100% of the royalties from the book are going to KCCure, which will not fix Kansas City, but will help fund Kidney Cancer research. If you’re in need of a Mother’s Day or Father’s Day gift, consider picking up Dr. Adam Philip Stern’s Shrunk MD: Vol. 1.
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A Week of DIY
In about six weeks, we’ll be moving, and we’re going to be out of the country for nearly half of that time. That means we’re knee-deep in moving prep, so that it’s not a scramble when we get back from a combination of vacation and a surgical mission trip late in May.
The last two times we moved, it was for a new job of mine, and the employers picked up the tab for professional movers. This was both good and bad.
It was good as in we didn’t have to pay for it or do all that much. We went through some stuff and did some packing, but the hired help did the heavy lifting, both figuratively and literally.
It was bad in that we weren’t forced to deal with the impressive volume of stuff that we’ve accumulated over the years. You know it’s a problem when a box has two different moving inventory stickers on it and has been largely untouched for 10 years.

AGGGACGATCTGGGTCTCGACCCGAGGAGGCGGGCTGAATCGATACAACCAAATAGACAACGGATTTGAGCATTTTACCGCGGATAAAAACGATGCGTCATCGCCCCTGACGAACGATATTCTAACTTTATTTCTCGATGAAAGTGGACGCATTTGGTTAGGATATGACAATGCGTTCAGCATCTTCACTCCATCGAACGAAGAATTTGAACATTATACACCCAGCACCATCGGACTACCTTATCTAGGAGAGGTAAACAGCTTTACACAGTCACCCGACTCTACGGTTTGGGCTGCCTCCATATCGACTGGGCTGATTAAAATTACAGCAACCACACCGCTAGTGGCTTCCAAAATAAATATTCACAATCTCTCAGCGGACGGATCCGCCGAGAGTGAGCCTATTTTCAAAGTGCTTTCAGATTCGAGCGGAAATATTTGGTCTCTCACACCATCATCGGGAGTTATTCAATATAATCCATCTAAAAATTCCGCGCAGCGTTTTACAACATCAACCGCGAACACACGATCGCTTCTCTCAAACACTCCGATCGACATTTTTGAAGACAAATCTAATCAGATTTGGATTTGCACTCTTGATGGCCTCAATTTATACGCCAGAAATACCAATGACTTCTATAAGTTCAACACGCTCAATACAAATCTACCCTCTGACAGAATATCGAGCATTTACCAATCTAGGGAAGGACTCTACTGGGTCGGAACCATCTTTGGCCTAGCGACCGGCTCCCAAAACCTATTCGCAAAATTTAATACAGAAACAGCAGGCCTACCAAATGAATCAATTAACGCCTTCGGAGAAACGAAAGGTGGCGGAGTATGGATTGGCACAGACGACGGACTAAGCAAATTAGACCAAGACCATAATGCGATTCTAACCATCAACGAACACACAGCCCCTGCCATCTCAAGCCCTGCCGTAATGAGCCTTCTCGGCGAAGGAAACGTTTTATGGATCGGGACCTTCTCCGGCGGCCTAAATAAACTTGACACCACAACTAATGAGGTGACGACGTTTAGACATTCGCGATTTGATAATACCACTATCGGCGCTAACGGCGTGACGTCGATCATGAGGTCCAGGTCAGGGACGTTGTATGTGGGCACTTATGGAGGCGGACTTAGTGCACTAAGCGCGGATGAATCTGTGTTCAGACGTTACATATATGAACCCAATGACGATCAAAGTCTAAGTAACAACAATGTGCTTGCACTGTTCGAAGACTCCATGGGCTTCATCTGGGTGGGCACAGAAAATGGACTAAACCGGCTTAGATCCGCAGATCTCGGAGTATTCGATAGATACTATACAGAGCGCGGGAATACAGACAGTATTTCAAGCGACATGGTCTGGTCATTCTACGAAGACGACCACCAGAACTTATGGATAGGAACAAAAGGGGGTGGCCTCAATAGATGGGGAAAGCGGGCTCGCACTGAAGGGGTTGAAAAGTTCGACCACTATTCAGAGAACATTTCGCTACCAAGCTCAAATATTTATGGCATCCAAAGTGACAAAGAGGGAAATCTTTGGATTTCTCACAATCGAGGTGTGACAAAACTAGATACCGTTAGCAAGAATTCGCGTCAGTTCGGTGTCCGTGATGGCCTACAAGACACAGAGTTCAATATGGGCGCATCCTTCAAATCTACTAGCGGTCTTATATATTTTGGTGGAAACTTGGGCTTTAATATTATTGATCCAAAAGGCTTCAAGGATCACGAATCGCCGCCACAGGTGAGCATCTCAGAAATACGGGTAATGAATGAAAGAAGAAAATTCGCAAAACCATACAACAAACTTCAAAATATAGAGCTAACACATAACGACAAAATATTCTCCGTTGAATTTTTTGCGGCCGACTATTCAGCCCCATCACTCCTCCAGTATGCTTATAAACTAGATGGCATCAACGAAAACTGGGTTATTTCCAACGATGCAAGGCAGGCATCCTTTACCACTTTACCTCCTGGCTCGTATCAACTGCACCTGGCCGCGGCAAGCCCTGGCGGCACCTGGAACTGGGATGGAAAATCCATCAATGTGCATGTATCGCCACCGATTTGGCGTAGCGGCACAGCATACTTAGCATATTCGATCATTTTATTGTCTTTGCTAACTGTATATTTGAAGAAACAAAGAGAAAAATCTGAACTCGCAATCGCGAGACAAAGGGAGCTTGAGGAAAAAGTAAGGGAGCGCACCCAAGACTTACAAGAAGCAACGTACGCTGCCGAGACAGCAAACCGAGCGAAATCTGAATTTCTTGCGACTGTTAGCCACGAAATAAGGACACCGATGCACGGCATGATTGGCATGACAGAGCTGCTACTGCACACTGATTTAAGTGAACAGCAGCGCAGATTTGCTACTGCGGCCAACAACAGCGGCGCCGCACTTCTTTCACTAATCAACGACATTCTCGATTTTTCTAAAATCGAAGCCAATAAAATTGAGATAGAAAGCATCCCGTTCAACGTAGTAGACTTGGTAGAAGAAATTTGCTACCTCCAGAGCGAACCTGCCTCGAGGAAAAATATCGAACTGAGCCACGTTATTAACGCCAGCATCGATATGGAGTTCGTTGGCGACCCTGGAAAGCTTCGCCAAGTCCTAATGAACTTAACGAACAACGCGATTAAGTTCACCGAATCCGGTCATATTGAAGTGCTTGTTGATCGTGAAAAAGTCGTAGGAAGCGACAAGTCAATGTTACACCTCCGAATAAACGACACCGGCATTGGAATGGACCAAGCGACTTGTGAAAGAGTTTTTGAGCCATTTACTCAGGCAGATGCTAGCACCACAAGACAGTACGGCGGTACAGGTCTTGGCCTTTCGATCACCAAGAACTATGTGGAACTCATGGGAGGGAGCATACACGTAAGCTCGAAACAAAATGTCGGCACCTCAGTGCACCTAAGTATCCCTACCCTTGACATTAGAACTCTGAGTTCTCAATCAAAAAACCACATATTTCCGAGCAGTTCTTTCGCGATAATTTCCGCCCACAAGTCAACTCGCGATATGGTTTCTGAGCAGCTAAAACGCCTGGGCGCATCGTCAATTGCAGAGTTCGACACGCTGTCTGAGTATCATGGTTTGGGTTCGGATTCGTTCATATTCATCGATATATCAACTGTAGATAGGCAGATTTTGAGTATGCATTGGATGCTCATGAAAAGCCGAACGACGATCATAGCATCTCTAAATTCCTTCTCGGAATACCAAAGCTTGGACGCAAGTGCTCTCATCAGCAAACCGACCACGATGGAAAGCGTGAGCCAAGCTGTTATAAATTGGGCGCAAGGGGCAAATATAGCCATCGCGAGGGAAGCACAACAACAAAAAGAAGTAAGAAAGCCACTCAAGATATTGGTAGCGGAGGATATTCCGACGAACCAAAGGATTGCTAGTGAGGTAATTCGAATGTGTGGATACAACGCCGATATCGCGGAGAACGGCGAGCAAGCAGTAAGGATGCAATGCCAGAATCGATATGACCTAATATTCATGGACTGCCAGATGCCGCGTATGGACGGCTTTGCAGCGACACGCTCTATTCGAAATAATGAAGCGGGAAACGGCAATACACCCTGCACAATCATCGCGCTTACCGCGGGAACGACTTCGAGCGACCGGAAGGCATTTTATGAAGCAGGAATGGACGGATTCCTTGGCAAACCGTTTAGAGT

This time, we’re going through thing room by room, drawer by drawer, and box by box, deciding what to keep and what to take. I’ve written about how minimalism can be at odds with frugality (it’s hard to give away things that have monetary value), but when forced with the decision to continue to move, store and maintain the thing, I’ve gotten better at parting with stuff.
It also helps that we’re financially independent. I could make a few bucks selling some of these things, and I did do a round of eBay selling recently, but we’ve done a lot more loads to the Salvation Army. We also gave a trailer full of furniture to friends of ours, and in return, they’re letting us borrow that same trailer and they’ll help us load it up with our own stuff, too.
A DIY Fail